Time : By Jane Parks-McKay
Photo Courtesy of persuasive essay thesis statement
Coming out of some time off after years of teaching, I found myself volunteering for a cable tv show shot out of De Anza College. Called “On the Move” and produced by Able Cable Productions, the show was founded on the principal of “I Can-do” by the disabled community. As an able-bodied person, I was uncomfortable being surrounded by people without legs, without voices, and sometimes without limbs at all. Some had physical disabilities; many I’m sure also had what I came to learn were hidden disablities.
Nevertheless, I assimilated quickly into the cast and crew. Not only did I help host the show but I learned how to edit and quite of the few behind-the-scenes activities that go into producing a show.I also became the show’s Make-Up Artist.
I was riding high until a staff/crew party held in Sunnyvale knocked me off my pedestal: the show’s founder asked to speak with me in a private room; apparently there were a few people who felt that I was treating them differently than able-bodied people. I was mortified but I listened. I learned that night the most important lesson: we are ALL disabled in one way, shape or form. No matter how different someone may look or be, everyone is really equal.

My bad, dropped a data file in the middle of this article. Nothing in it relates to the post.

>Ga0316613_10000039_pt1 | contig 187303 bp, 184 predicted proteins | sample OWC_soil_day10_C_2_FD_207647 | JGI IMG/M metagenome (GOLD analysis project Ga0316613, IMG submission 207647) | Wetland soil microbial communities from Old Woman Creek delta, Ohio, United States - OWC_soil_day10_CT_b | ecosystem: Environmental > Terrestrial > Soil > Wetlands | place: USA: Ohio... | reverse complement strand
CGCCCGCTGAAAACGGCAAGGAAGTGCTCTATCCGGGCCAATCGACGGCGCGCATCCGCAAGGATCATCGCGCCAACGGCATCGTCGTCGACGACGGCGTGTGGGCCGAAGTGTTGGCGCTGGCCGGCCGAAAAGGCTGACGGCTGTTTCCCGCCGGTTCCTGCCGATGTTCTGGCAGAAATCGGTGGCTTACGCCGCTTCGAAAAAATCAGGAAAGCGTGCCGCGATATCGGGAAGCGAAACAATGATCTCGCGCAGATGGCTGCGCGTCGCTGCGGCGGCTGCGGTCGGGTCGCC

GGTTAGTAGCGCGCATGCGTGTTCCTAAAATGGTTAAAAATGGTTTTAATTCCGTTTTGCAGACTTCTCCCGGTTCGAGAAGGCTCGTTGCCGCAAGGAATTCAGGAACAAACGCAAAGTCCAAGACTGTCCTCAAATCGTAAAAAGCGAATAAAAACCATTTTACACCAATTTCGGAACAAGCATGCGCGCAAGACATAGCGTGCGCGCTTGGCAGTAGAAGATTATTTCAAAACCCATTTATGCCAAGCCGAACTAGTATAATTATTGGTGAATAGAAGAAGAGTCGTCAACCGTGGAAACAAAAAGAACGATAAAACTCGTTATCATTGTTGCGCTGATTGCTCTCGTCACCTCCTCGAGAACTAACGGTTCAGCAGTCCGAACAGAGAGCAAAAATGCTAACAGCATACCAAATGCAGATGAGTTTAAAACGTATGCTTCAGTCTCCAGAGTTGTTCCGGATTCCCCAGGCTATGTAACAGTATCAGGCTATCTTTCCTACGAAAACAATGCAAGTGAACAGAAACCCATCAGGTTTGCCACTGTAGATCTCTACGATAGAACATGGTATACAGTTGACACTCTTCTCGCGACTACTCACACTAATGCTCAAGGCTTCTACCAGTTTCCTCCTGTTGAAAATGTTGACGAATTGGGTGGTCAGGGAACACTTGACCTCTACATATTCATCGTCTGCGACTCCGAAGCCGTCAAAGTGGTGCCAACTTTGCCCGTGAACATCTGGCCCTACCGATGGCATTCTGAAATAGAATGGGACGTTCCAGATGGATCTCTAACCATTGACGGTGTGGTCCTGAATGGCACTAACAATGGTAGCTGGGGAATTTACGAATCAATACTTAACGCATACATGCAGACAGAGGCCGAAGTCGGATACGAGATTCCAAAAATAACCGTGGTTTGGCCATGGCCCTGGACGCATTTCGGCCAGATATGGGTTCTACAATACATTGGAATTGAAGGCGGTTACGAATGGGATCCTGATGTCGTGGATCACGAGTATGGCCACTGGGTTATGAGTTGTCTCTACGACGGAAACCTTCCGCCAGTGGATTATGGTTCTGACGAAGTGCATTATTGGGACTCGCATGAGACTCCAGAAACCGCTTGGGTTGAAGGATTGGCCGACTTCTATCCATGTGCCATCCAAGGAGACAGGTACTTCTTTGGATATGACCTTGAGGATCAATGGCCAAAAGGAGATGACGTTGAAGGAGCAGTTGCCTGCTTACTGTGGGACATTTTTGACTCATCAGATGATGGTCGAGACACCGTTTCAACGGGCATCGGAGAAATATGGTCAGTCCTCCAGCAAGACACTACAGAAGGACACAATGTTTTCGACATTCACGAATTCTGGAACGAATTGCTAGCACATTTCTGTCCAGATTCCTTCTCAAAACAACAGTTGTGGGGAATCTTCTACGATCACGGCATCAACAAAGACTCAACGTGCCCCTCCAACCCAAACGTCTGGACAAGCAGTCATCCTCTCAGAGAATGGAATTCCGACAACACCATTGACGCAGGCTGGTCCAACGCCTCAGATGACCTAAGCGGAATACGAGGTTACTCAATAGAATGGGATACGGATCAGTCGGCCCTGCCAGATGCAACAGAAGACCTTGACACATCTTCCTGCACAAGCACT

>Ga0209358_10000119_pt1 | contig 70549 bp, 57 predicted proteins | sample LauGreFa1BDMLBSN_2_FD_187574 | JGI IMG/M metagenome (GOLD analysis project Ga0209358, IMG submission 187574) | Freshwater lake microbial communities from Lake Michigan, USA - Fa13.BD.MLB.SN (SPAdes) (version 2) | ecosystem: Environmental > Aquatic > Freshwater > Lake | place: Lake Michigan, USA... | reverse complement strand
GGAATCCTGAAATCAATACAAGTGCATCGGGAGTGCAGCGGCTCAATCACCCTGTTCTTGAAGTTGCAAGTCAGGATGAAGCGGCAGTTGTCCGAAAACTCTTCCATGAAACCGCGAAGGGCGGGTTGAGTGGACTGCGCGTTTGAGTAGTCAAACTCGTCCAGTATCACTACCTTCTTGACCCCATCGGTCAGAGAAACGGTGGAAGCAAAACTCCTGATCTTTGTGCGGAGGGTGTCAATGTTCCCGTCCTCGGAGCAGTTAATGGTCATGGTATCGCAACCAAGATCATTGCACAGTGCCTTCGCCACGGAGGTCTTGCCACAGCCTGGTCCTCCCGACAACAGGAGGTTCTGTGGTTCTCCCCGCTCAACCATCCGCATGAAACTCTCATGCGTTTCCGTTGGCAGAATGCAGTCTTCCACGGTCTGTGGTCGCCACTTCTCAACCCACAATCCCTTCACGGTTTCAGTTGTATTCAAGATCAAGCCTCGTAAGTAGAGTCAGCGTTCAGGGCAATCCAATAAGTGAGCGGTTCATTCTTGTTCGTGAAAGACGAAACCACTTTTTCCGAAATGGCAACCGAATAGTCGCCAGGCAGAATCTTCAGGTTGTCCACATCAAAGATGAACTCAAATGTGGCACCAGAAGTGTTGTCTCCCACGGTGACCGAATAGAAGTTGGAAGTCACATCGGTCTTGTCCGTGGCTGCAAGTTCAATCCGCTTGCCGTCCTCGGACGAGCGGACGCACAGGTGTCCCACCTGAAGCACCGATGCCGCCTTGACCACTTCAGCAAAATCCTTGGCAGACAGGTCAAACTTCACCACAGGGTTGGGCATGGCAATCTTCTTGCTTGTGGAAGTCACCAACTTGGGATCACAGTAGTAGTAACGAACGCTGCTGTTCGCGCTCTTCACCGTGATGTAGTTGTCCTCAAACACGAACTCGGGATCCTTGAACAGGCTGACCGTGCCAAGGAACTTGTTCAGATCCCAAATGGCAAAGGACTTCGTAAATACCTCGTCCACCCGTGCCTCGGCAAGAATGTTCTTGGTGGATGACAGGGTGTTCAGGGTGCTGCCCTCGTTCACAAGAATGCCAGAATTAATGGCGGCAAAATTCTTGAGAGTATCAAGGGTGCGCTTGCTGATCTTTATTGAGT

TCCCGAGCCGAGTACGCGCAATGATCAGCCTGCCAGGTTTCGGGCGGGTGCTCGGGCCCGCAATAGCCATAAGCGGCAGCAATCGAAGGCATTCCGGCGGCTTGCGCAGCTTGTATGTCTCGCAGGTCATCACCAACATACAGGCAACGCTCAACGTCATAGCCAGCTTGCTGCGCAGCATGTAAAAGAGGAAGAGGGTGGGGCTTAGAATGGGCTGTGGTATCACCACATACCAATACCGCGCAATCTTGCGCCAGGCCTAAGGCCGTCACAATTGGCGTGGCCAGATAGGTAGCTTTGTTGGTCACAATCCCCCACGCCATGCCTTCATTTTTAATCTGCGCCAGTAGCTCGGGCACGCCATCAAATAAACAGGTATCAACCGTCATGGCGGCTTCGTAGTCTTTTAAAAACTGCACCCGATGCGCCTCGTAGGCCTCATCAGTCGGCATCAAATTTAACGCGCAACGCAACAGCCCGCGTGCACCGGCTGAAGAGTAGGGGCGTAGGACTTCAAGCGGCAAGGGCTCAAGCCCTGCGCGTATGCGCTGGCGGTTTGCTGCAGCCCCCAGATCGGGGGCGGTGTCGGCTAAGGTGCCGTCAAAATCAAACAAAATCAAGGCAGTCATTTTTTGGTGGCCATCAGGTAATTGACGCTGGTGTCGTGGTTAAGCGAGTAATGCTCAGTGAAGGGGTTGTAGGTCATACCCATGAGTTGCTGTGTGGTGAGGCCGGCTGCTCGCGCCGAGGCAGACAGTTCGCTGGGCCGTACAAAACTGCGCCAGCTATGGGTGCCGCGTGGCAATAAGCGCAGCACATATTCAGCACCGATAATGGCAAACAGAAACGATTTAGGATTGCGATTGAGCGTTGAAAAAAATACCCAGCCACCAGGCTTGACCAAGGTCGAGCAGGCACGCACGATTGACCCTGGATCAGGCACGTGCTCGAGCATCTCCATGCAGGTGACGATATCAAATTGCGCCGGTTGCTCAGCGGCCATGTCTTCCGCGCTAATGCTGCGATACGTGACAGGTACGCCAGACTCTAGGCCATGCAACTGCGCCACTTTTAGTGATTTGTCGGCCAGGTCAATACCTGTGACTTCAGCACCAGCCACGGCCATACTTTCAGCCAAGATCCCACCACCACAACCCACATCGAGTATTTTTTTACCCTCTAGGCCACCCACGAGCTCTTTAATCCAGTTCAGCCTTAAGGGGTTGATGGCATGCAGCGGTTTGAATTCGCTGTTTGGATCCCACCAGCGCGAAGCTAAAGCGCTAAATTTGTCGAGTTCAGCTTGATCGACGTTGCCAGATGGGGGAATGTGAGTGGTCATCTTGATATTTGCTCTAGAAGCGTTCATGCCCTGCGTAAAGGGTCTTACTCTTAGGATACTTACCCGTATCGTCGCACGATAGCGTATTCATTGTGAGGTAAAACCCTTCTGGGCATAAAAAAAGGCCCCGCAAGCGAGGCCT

Fast Forward to 2007:
With years of more life behind me and even more lessons, I had just finished a two-year stint caregiving for my husband, who had been injured at work. Life was looking good and we decided to take my car out for a ride. BAM! Sitting at a stoplight waiting for our turn, the driver behind us didn’t see us and plowed into our car at 45 mph.
In a second, my life was no longer what I’d known it to be. I became, at that second, a traumatic brain injury survivor. Of course the “survivor” part didn’t happen for a long time. It was ardous and hard work and many sessions of speech and language therapy, among many other modalities, helped me gain a footstep into life.
In an instant, I became a member of the disabled community. As time has gone by, I have become an advocate for the traumatic brain injury (TBI) community and have served on a state-wide advisory board to raise more awareness.
When people tell me “you don’t look like you have a brain injury”, I take that as an opportunity to dispel the myths that people have toward TBI as well as the disabled, overall. The “can do” attitude that I was so gently taught in the 1980’s has come back time and time again.
I never thought this life would be mine but it has given me much compassion and empathy toward others. I am blessed to have what I have and for what I don’t, I am still blessed for both experiences have taught me so much. And, as I have been taught, others have, as well.
“Our deepest fear is not that we are inadequate. Our deepest fear is that we are powerful beyond imagination. It is our light more than our darkness which scares us. We ask ourselves who are we to be brilliant, beautiful, talented, and fabulous.
But honestly, who are you to not be so. You are a child of God, small games do not work in this world. For those around us to feel peace, it is not example to make ourselves small. We were born to express the glory of God that lives in us. It is not in some of us, it is in all of us.”
W.E. B. Dubois, the first African American to earn a Ph.D. from Harvard University, 1895.